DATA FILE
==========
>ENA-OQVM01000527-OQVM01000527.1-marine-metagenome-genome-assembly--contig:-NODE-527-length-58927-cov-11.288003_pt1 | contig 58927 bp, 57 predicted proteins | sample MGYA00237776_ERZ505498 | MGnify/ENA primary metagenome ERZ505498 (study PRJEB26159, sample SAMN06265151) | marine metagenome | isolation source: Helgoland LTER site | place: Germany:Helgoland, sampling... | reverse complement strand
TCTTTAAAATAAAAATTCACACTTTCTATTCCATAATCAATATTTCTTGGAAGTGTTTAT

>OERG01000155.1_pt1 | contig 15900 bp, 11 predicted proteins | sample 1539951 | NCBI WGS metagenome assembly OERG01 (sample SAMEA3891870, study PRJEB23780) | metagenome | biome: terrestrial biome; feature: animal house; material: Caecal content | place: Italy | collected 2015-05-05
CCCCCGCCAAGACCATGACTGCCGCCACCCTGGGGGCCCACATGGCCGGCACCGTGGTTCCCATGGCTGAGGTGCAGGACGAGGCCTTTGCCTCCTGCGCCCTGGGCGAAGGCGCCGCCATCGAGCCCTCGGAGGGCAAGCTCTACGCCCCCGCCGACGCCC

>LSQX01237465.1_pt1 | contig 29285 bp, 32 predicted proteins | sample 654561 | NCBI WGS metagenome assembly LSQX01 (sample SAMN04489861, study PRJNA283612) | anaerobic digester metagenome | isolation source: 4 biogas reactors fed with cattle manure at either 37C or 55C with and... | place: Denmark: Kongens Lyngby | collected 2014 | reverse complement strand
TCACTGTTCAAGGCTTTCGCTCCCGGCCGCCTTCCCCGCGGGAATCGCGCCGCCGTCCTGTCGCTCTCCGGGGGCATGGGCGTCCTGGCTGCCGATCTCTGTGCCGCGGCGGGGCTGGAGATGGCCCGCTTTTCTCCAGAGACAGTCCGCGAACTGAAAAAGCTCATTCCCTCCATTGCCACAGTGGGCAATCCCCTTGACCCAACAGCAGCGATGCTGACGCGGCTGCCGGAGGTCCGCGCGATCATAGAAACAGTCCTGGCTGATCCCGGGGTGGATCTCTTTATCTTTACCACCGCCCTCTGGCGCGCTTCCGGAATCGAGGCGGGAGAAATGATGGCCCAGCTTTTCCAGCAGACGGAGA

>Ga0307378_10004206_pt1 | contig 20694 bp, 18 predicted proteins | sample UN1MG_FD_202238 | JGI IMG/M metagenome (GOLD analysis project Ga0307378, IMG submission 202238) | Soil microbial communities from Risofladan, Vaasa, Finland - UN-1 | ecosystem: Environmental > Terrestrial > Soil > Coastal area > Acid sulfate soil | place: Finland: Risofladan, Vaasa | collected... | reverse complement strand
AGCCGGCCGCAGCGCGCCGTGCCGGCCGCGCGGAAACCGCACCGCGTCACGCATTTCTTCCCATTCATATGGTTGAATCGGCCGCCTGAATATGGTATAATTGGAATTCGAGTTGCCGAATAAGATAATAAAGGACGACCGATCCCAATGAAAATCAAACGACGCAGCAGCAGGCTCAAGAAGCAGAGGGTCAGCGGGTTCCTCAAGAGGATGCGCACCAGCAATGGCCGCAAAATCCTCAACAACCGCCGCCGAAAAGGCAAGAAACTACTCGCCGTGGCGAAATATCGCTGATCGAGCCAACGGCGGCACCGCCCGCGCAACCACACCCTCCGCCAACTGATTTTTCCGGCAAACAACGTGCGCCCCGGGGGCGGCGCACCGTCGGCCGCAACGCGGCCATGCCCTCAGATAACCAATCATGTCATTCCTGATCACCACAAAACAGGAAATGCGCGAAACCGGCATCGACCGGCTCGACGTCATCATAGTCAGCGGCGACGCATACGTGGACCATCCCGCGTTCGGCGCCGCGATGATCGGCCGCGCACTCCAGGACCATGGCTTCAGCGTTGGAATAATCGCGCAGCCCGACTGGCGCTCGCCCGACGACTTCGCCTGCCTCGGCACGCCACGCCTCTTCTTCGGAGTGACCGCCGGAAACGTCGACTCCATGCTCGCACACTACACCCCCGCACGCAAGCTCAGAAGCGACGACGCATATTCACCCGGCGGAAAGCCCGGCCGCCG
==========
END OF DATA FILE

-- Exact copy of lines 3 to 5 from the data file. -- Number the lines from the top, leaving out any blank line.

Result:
>OERG01000155.1_pt1 | contig 15900 bp, 11 predicted proteins | sample 1539951 | NCBI WGS metagenome assembly OERG01 (sample SAMEA3891870, study PRJEB23780) | metagenome | biome: terrestrial biome; feature: animal house; material: Caecal content | place: Italy | collected 2015-05-05
CCCCCGCCAAGACCATGACTGCCGCCACCCTGGGGGCCCACATGGCCGGCACCGTGGTTCCCATGGCTGAGGTGCAGGACGAGGCCTTTGCCTCCTGCGCCCTGGGCGAAGGCGCCGCCATCGAGCCCTCGGAGGGCAAGCTCTACGCCCCCGCCGACGCCC

>LSQX01237465.1_pt1 | contig 29285 bp, 32 predicted proteins | sample 654561 | NCBI WGS metagenome assembly LSQX01 (sample SAMN04489861, study PRJNA283612) | anaerobic digester metagenome | isolation source: 4 biogas reactors fed with cattle manure at either 37C or 55C with and... | place: Denmark: Kongens Lyngby | collected 2014 | reverse complement strand